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The Globe and Mail

Now that video’s hot, four ways to keep yours on the boil

This week, Google was named the most shared social video brand of 2012, with 5,982,608 total shares. With video content at an all-time high, consumers are clearly demanding it and brands are supplying more of it.

A recent report by video tracker Unruly Media revealed video sharing through social media increased by 67 per cent in 2012, largely due to faster video streaming and a growing number of consumers using tablet computers. The study also revealed that people who enjoy an online video from an advertiser are 97 per cent more likely to purchase the product.

As more and more businesses are starting to embrace video content, especially video not directly linked with advertising, marketers are looking for guidance in terms of what is, and is not, working.

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Here are a few things marketers need to keep in mind when creating video content that can be shared:

Have a plan

It's important to establish clear goals for the video prior to production. If you're making a commercial, prepare a budget and schedule that allows for quality. Brands must also factor in the post-production process. Having a plan before you start can eliminate some of the time and cost associated with edits and review.

Be authentic

Authenticity goes a long way these days. While it is important to have a plan in place, a perfectly edited final product shouldn't always be the end goal. Instead, offer consumers a unique perspective, show them something new and telling it through a story.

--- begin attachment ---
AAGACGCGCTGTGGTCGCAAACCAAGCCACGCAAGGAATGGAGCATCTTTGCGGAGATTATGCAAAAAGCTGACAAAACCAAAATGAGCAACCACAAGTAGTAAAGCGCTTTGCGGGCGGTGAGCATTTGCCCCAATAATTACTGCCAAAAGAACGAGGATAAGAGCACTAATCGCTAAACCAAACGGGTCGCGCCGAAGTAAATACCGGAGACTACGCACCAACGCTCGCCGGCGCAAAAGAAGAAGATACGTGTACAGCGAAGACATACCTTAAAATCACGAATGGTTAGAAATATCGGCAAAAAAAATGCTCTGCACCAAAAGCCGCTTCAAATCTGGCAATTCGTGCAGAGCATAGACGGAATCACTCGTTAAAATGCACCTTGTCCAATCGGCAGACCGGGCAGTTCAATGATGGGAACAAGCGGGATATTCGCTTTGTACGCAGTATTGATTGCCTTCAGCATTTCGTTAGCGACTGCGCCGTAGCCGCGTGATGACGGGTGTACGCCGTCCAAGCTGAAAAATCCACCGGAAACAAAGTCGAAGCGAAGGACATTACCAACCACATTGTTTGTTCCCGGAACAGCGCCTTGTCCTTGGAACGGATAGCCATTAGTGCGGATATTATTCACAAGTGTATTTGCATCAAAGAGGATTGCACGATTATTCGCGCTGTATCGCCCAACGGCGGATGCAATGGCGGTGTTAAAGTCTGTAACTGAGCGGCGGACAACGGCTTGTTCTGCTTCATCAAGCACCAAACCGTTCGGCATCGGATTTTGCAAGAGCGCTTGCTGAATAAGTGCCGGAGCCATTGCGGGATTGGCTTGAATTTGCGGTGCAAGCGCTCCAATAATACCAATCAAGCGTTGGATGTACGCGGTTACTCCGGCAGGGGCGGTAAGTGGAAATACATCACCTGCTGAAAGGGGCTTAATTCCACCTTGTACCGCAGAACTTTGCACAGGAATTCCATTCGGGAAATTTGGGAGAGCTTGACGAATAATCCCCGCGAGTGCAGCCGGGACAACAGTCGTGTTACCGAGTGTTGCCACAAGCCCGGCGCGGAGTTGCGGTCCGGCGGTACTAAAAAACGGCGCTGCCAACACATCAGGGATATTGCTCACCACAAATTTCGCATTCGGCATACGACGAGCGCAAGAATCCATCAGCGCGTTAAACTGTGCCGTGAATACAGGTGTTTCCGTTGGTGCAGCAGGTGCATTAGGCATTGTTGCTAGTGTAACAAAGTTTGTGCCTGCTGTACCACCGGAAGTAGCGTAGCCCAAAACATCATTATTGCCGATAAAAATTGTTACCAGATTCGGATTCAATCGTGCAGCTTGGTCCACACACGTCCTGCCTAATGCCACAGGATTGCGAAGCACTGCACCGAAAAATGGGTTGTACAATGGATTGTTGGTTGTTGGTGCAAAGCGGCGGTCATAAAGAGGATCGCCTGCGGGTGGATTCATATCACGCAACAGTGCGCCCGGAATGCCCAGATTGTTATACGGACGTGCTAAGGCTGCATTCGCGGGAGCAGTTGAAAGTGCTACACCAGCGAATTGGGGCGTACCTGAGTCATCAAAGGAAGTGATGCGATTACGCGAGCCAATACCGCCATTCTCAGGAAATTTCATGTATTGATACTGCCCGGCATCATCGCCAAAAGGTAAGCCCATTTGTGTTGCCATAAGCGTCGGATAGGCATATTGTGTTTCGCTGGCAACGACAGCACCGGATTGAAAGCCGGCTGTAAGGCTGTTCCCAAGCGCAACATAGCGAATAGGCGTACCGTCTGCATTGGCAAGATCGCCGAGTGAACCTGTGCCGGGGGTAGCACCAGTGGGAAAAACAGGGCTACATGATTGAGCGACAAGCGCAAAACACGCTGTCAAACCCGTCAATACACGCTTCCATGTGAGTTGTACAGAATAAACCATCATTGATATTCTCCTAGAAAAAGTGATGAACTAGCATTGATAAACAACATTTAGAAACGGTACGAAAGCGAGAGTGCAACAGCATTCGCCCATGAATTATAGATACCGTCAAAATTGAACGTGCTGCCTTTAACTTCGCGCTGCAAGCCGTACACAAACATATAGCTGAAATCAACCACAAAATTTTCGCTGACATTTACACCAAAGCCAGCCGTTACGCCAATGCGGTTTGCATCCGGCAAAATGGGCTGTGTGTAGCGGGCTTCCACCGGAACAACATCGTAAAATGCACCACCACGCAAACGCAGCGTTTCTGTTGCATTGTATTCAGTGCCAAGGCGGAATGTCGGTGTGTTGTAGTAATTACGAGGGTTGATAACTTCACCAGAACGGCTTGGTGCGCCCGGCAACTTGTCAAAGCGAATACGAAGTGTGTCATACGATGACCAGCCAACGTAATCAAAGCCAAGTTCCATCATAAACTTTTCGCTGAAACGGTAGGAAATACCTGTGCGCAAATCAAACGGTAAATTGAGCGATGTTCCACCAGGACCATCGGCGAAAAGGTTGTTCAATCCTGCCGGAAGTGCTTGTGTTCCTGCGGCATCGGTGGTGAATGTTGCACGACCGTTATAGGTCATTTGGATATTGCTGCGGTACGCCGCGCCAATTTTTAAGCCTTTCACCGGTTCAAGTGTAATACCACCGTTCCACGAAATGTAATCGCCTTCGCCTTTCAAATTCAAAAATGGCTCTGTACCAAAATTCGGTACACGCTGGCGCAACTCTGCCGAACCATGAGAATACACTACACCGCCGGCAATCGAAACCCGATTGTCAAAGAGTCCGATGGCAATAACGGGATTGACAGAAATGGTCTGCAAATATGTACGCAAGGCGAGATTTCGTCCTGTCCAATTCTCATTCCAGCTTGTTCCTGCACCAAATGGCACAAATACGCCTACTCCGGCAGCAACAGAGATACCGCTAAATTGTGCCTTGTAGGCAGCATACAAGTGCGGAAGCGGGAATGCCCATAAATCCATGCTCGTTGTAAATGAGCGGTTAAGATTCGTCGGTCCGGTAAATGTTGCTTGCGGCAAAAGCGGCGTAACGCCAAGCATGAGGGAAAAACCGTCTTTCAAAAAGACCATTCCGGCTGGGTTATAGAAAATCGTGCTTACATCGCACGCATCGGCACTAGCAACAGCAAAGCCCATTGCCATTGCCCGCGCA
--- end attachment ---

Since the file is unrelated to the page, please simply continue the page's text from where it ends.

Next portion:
Videos that have gone viral offer proof of this message. More often than not, they are lower-budget videos reflecting an authentic voice. Consumers can connect with the content and want to share through social media; this is the key to their success.

Be timely

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Producing relevant content means working on a tight schedule. Sometimes projects that might normally take weeks or months to complete must be finished within a few days or hours to meet deadlines. Not everything should be treated with a fine filter or you will never produce timely content.

There are two important content timelines that brands must keep in mind: proactive and reactive.

Proactive content is planned and strategic, and typically requires a larger budget. Reactive content is more time-sensitive and can involve videos that respond to consumer voices or cover a last-minute event.

Offer value beyond advertising

It's not about selling; it's about creating content that can be shared. Most of this year's top 10 viral YouTube videos were not direct advertisements. Instead, they were videos with which consumers developed an emotional connection and wanted to share with friends.

Two great examples include Kony 2012 and Gagnam Style, Whether it's inspiration or humour, the videos that get shared are the ones that appeal to consumers' emotions.

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Consumers are smart and have many options to choose from these days. Tell an authentic story from the first frame and you're well on your way to creating content that can be shared.

Branded online video content is as engaging as display advertising when brands do it right. Companies need to be less afraid of it and more willing to trust content creators to help with the process.

Special to The Globe and Mail

Mia Pearson is the co-founder of North Strategic . She has more than two decades of experience in creating and growing communications agencies, and her experience spans many sectors, including financial, technology, consumer and lifestyle.

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